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The green dot—dashed line is atomic hydrogen obtained without PDR calculations i. All these correspond to the torus-3dpdr code.
Photoionization and photodissociation dynamics of H2 after (3+1) REMPI via the B state
The green and blue dashed lines correspond to 3d-pdr runs using equation 1 to account for the attenuation of the radiation field. In this section we present the capabilities of the code in simulating three-dimensional density structures interacting with one or two sources, either by invoking the on-the-spot approximation or including the diffusive component of the ionizing radiation, thus exploring the importance of these components in regulating the chemistry of PDRs.
To do this we consider an oblate spheroidal cloud with a uniform density distribution.
The choice of such an object was based on the assumption it is not spherically symmetric hence not reproducible by an equivalent one-dimensional approach, while at the same time it offers simplified results. The centre of the spheroid defines the centre of a Cartesian coordinate system. In all simulations we use the MC photoionization routine described in Section 3.
Set-up of the three-dimensional oblate spheroidal cloud case discussed in Section 6. The x - and y -axis dimensions are in pc. The centre of the cloud defines the centre of a Cartesian coordinate system.
The middle black point corresponds to the position of the ionizing source for the simulations, S1 Section 6. The grey points, S3 1 and S3 2 , correspond to the two positions of the stars in the S3 simulation Section 6. All stars are placed at a distance D from the centre of the oblate spheroidal cloud.
We perform three simulations.
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In the second simulation S2 , we use the same set-up but we switch on the contribution of the diffuse component of the radiation field. Thus by comparing simulations S1 and S2 we examine the effect of the diffuse radiation field on the abundance distribution. In the third simulation S3 we replace the single exciting source with two sources emitting half the number of photons per second, compared to the S1 and S2 cases.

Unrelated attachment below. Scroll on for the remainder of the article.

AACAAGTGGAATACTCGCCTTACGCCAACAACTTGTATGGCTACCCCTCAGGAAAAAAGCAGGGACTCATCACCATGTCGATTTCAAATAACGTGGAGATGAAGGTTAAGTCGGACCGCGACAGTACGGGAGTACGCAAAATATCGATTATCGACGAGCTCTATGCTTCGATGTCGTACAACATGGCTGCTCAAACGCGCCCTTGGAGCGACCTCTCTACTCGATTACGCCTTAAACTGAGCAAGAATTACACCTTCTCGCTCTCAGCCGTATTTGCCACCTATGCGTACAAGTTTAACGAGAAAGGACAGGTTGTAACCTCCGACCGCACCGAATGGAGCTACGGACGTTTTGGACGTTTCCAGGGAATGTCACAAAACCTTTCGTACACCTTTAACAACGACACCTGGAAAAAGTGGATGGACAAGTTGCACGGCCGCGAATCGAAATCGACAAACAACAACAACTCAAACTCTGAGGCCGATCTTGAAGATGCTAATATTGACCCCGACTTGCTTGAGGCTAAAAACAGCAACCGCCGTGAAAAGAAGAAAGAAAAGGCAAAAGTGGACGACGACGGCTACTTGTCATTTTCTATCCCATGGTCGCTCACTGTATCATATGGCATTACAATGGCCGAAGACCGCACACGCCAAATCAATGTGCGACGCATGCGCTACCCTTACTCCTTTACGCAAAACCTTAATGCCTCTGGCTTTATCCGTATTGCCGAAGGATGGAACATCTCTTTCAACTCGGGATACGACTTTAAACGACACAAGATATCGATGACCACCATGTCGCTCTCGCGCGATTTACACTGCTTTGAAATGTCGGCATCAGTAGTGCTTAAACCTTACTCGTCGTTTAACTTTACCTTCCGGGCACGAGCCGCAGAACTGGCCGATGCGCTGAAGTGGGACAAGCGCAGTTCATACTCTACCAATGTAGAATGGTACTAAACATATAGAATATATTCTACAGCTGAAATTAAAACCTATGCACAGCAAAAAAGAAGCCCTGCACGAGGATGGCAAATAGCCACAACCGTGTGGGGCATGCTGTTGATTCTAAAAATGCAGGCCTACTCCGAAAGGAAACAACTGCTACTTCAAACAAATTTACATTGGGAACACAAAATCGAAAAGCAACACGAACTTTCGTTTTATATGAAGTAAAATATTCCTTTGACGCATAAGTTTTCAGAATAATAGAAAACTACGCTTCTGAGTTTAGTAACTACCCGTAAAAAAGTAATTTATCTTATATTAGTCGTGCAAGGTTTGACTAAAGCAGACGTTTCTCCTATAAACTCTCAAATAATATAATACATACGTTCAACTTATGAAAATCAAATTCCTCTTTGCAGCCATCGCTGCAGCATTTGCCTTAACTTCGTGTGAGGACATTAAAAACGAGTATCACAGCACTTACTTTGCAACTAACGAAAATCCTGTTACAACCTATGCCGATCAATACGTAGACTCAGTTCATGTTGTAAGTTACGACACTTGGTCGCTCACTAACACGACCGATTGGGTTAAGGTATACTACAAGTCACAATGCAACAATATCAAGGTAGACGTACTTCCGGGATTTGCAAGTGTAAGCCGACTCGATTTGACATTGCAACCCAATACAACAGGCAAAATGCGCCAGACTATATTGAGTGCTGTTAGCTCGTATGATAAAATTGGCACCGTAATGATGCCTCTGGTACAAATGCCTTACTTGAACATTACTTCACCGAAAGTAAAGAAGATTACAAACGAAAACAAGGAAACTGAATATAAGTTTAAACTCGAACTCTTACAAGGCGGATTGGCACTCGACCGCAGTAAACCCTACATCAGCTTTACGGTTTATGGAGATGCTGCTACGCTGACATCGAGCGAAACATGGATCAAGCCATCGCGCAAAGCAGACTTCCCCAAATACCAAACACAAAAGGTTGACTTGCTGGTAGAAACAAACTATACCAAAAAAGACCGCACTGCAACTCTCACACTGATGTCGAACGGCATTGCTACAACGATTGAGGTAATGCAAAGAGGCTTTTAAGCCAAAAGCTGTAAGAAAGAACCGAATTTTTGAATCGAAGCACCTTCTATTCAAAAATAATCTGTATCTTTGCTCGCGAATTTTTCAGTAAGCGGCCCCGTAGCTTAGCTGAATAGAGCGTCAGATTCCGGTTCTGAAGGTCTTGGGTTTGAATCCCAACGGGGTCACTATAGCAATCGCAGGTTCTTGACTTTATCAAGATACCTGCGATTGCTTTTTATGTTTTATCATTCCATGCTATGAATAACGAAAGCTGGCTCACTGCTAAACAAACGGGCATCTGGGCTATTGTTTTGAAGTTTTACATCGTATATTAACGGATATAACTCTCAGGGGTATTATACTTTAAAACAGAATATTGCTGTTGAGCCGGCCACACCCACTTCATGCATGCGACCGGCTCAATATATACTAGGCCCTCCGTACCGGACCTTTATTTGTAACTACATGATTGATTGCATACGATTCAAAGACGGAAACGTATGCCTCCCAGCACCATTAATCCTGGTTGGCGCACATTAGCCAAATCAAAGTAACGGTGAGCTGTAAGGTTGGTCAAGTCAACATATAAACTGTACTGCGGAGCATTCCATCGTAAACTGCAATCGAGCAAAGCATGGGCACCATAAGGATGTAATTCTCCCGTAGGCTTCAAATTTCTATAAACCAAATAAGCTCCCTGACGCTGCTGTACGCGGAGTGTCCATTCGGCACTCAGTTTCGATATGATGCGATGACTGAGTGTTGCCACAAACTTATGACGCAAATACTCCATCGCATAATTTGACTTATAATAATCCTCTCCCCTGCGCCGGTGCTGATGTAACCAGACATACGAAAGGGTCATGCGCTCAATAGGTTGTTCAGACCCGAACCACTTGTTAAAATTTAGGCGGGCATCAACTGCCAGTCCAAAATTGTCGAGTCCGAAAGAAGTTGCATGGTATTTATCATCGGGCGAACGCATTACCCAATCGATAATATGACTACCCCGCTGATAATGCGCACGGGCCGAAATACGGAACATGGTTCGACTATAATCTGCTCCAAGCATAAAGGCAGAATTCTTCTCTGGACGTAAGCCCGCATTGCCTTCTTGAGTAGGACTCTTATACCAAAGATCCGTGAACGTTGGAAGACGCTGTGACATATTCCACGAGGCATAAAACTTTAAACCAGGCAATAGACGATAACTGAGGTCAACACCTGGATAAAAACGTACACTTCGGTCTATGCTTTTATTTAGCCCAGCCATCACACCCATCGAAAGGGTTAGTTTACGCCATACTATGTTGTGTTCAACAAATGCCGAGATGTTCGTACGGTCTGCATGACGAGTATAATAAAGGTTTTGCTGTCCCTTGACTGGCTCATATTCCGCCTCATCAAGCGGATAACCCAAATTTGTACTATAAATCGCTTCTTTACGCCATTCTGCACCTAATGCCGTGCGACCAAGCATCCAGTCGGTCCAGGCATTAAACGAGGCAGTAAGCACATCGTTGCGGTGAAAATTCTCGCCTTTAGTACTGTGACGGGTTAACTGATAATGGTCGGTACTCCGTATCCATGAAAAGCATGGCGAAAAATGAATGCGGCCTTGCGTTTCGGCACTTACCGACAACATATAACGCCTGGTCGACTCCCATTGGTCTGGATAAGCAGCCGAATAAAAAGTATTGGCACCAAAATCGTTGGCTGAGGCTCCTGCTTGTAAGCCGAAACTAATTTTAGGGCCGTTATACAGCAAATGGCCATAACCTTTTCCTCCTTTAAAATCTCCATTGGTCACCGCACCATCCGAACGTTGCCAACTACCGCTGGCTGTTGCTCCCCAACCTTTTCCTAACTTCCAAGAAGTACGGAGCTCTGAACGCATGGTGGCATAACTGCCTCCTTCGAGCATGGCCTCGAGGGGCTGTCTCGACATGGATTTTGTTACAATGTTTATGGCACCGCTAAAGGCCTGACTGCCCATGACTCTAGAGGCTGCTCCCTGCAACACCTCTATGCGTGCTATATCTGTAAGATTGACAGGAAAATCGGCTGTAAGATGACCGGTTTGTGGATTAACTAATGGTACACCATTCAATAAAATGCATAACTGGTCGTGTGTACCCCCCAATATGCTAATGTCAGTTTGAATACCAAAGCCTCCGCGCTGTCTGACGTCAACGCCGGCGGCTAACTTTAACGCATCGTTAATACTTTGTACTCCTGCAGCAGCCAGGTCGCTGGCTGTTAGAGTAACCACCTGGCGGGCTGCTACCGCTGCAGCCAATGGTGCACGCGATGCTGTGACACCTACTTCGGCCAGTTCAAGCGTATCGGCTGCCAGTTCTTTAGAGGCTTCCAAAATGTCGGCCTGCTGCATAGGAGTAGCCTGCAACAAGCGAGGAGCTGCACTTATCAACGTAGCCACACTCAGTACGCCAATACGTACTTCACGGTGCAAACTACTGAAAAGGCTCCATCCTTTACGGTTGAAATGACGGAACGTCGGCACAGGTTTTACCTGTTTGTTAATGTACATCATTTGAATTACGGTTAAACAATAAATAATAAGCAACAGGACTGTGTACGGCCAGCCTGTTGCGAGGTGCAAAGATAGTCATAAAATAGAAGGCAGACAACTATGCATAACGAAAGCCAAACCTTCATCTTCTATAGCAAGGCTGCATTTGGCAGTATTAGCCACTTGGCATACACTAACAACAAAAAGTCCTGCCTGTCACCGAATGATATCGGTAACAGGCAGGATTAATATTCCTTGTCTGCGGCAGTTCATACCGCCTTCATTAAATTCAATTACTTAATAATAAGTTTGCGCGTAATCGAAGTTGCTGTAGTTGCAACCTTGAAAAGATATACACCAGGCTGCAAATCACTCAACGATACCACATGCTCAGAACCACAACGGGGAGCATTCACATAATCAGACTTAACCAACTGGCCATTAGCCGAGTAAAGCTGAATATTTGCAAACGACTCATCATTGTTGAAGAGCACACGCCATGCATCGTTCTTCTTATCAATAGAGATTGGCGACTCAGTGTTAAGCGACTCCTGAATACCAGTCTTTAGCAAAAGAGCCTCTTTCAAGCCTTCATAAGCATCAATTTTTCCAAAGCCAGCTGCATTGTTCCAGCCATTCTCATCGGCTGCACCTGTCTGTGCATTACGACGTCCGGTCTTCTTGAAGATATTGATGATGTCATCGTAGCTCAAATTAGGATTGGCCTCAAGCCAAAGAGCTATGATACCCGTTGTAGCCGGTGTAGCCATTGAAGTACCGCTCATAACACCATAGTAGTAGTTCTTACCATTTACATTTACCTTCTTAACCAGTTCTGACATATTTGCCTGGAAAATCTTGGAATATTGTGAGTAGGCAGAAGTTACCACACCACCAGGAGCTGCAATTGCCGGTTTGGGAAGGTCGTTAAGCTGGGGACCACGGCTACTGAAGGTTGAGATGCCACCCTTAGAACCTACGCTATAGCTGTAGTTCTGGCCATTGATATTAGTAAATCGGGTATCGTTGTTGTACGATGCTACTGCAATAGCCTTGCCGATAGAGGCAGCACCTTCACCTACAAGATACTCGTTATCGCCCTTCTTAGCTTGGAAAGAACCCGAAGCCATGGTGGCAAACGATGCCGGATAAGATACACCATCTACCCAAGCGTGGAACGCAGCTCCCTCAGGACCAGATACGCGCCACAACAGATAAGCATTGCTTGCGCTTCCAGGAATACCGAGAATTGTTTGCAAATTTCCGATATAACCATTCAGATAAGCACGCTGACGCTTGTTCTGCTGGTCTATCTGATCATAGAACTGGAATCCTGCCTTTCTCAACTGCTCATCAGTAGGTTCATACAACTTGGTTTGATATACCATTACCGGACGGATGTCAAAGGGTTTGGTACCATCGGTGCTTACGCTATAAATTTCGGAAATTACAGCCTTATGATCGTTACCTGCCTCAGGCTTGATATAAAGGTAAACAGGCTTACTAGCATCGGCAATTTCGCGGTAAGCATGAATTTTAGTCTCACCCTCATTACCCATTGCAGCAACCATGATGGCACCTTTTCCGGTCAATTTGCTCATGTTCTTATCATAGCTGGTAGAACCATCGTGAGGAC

Therefore, in the S3 simulation we test the capabilities of the code in treating PDRs interacting with multiple sources and we examine the consequent effects introduced in the abundances distribution as well as on the distribution of the local emissivities of the most important cooling lines. The stellar spectra in the models presented here are blackbodies, which are probabilistically randomly sampled by the MC photon packets.
There are therefore occasionally high-frequency ionizing photon packets that can propagate far into the neutral gas since the photoionization cross-section is proportional to the inverse cube of the photon frequency, i. These high-frequency packets are responsible for regions of localized heating exterior to the main ionization front. This is why the temperature distribution within the ellipse and particularly in the ionization front is subject to spurious heating which has a significant but very local effect in determining the abundances distribution.
This can be alleviated by using more photon packets so the energy per packet is reduced , however, at the cost of computational expense. We will thus exclude this effect from all discussion below.
Journal of the Optical Society of America
We also note that in the particular case of simulation S3 and because the ionizing photons have lower frequency than in the S1 and S2 cases, this effect is not present. As a first test we explore the effect of using different levels of healpix refinement corresponding to different angular resolutions per direction in each cell of the computational domain. Overall we find excellent agreement in the gas temperature distribution and minor changes in the H 2 abundance distribution, showing that even at low angular resolution i.
We note that in more complicated simulations with non-uniform density distribution, a higher level of angular resolution must be used. Cross-section plots of the S1 simulation using different levels of healpix refinement. Top row is gas temperature and bottom row is the abundance distribution of H 2. It can be seen that there are no significant differences for the tests presented here when moving to high angular resolution.
The grey colour in the background of the bottom row indicates a zero value. The dense oblate spheroidal cloud on the other hand shields the propagation of the UV photons behind it. Note that the gas temperature and ionization fraction transition from the ionized medium to the PDR is very abrupt. Cross-section plots for the S1 simulation.